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Our gruelling zipline excursion was rewarded by gulps of fresh water, right from the source from the Boland watershed. The end of our Journey of Water has left us breathless, exhausted and motivated to bring change into our lives, writes Andrea Weiss.
I found myself doing the “Lonely Planet”, dangling from a zipline a few metres away from the platform as the guide shuttled his way down the line to retrieve me. That’s slang for getting stuck on one of the ziplines on the Cape Canopy Tour, the last and most magnificent of our adventures on this final day of the Journey of Water in the Boland Water Source Area.
There were eight of us in a group and we were among several groups making our way from platform to platform down a river gorge in the high mountains of the Hottentots-Holland Nature Reserve.
All around us was a beautiful fynbos landscape, craggy peaks and far below the river we had been tracing for the past few days – the Riviersonderend. From the platform perched against the rock, I could see the tea-coloured water bubbling into a deep rock pool in the gorge below. Each platform had interpretive signage and names like “The Rabbit Hole”, with information about the landscape we were moving through.
It really was like being in the best classroom on top of the world.
When we first arrived for the tour, we drove through pine plantations, the remnants of a forestry industry developed between the World Wars. It continues to crowd out the indigenous vegetation and suck up precious water, and even here in the high peaks there were pines springing up in places that only the high-altitude clearance teams equipped with specialised mountain gear could reach.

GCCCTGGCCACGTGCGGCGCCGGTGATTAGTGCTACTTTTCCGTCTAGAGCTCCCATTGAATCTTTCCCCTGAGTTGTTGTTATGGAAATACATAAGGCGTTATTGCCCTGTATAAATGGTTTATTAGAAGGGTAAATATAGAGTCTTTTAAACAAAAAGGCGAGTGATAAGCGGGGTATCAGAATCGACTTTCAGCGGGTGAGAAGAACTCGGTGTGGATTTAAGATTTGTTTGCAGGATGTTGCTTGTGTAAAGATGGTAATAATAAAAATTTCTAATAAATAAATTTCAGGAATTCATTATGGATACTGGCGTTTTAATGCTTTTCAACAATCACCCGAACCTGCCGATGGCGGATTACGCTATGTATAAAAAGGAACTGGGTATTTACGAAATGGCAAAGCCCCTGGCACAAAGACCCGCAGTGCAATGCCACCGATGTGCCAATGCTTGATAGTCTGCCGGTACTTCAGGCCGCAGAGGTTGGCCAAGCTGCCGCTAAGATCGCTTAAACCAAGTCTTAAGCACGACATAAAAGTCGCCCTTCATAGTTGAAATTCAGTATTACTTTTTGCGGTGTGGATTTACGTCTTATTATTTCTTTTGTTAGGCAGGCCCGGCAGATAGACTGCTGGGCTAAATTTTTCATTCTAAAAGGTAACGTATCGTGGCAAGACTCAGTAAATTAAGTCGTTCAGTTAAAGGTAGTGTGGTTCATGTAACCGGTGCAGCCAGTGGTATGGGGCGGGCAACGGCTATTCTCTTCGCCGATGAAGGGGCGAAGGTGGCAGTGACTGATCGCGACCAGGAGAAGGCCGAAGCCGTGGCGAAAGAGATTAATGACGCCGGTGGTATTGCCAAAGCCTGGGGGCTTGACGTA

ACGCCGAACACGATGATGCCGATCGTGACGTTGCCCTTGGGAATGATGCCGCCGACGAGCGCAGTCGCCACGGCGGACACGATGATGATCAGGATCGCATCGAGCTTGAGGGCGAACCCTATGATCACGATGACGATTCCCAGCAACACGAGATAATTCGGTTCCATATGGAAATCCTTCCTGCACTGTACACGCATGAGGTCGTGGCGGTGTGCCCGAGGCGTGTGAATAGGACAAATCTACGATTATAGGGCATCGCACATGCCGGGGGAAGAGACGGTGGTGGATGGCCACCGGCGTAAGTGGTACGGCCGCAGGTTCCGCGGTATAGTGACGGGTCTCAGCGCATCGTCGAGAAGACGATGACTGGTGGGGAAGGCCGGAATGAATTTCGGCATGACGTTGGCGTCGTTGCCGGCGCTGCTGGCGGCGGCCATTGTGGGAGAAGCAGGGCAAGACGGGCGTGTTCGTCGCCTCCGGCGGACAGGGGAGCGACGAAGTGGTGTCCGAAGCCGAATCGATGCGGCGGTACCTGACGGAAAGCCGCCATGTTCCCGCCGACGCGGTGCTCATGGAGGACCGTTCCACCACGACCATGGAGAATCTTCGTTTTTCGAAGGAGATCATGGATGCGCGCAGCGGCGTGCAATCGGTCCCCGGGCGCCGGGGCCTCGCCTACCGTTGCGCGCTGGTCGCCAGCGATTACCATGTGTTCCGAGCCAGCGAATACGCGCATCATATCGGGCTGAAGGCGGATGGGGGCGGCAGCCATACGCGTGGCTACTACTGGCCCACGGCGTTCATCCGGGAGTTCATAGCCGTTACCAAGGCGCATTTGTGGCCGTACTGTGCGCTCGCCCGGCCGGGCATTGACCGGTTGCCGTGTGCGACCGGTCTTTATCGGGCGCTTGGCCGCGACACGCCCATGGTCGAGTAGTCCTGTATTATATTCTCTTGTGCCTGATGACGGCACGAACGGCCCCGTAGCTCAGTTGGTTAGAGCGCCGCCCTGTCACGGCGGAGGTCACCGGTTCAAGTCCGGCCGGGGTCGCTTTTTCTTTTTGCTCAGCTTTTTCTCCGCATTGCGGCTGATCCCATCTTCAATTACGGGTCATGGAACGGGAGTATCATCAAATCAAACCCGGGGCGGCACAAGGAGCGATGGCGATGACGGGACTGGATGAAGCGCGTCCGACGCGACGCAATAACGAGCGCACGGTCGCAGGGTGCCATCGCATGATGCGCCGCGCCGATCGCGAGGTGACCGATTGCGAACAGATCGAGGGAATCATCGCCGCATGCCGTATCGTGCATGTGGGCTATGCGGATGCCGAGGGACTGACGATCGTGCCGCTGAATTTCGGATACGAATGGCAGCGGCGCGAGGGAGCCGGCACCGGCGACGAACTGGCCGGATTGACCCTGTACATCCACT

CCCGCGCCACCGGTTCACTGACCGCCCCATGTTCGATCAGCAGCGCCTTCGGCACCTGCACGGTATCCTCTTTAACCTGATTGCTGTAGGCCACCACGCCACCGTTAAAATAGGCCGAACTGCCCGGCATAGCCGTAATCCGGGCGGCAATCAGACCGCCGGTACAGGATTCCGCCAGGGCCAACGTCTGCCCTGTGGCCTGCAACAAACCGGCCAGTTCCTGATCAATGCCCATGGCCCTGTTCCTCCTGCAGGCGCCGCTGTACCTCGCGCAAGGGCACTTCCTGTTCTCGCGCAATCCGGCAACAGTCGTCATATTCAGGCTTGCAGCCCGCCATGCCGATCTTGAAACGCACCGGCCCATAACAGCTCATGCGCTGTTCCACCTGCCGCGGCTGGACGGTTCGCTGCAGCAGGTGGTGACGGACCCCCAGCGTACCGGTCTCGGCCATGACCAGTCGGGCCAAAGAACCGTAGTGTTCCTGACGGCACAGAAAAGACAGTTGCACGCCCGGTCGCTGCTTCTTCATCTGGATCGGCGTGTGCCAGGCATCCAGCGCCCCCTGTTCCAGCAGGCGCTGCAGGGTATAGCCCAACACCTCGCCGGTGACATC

But today was about celebrating the source and the end of our journey. We were whooping and cheering our way down the ziplines as we drank in the surrounding mountain scenery that could rival anything in the world.
At the start of the tour, reserve manager Monique Ruthenberg welcomed us to her patch, and talked about the three ingredients that make for successful conservation: people, nature and tourism. Of the three, she said, nature underpins it all.
Her words were pertinent to a lesson we’d been learning all along our journey – about how rivers can create jobs, whether it be in small enterprises such as the Genadendal Nursery, or large-scale clearance projects, like here in the Hottentots Holland where some 300 people have been employed to clear vegetation.
And even these award-winning ziplines themselves in the midst of the Cape Floral Kingdom World Heritage Site where 35 guides now have permanent jobs taking people like us along an exhilarating ride of our lives.
Between the mountain peaks, glimmering in the distance we could see Theewaterskloof Dam down in the valley where we had spent time visiting its huge earthen dam wall the day before.
This is another reason why the Hottentots-Holland Nature Reserve is such a vital component of the Boland Water Source Area. As one of the highest rainfall areas in the country, it supplies three of the Cape’s Big Five dams – Theewaterskloof, the Berg River and Steenbras, not to mention several smaller agricultural dams that keep the deciduous fruit industry in this area alive. We had spotted the bright red apples ripening on the trees driving in.
After successfully conquering the zipline, there was a steep slog back up the mountain – some walked, some caught a lift – to a peak called Landroskop at 1450m where CapeNature botanist Rupert Koopman reminded us just how unique the Cape Floral Kingdom is.
There could be no more fitting way to end an extraordinary journey which would resonate with many of us for a very long time.
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